But in Ukraine the situation is far too serious to be toyed with. The government and the people need desperately to know that Washington is on their side, as they’ve been promised in the past, and they need to know if the United States of Trump will remain a reliable ally.
The just-ended NATO summit was, from Kiev’s point of view, far from encouraging. While official statements of support for Ukraine sounded unequivocal, once Trump floated the idea he might actually pull out of NATO altogether, the observer states like Ukraine and Georgia were left wondering if any American commitment could be trusted, especially after he cancelled or postponed bilateral meetings. Both have had major parts of their territory shorn off by Russia. It does not look they’ll get them back any time soon, and they have to wonder now if Trump will help them keep from losing more.
The meeting Thursday morning that was meant to address this situation, along with the ongoing war in Afghanistan, had to start without Trump, who showed up late. At a subsequent, hastily called press conference, rather than making a firm commitment to see Crimea restored to Ukrainian sovereignty, Trump insisted the problem really was the result of “weakness” by his predecessor, President Barack Obama. Trump mentioned in passing that he had met finally “with Ukraine,” leading to speculation he couldn’t remember the name of President Petro Poroshenko.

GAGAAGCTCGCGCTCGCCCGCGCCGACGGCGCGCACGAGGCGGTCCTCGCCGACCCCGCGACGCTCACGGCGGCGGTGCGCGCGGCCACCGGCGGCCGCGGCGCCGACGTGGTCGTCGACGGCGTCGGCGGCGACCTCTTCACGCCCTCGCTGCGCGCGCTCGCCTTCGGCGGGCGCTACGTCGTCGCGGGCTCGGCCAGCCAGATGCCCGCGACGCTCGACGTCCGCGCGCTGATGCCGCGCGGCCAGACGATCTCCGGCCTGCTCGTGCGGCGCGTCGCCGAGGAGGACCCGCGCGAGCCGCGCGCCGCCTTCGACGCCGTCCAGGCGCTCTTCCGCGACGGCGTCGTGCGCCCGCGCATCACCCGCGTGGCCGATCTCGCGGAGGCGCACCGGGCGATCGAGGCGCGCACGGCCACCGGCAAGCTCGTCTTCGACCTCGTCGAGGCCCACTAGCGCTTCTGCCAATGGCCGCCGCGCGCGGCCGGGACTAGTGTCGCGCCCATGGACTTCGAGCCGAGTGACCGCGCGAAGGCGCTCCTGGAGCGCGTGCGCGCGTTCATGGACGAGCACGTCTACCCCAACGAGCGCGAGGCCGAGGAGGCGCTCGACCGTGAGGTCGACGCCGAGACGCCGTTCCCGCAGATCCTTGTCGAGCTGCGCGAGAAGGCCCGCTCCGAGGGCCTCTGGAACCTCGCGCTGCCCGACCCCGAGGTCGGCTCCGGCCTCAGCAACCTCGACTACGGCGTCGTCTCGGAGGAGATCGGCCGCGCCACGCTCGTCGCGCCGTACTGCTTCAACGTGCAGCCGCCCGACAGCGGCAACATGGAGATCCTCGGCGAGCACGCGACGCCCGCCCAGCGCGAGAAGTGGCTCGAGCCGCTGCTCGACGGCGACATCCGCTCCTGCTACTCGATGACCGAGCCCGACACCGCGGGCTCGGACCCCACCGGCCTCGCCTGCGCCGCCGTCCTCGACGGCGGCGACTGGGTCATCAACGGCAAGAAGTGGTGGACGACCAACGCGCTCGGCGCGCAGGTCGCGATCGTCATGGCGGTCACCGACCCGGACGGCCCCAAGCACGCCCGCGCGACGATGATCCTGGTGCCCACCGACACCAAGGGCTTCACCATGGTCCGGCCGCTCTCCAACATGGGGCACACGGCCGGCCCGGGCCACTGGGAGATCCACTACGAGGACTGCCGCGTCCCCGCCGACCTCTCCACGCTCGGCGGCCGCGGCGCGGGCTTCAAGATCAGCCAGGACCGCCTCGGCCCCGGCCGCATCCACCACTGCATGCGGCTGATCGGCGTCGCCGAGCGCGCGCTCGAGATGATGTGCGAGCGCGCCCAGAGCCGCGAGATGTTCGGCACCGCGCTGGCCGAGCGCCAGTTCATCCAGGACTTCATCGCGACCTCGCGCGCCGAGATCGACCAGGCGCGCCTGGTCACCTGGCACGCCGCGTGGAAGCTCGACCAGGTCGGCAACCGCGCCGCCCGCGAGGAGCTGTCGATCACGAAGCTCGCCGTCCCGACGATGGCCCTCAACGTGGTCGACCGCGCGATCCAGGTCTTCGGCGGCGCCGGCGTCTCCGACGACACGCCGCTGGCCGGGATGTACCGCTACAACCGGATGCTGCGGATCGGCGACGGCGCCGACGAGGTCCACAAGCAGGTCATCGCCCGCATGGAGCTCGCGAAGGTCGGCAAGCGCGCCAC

For his part, Poroshenko said the meeting went well, and Trump’s commitment to Ukraine’s security and territorial integrity is firm.
But the impression of equivocation left by the Brussels encounters is just the sort of thing that people here in Ukraine’s capital worry about when Trump meets Putin.
Since the early days of Ukraine’s armed conflict with Russia, Washington has been supporting Kiev with advice on reforms, with military training, and business investments.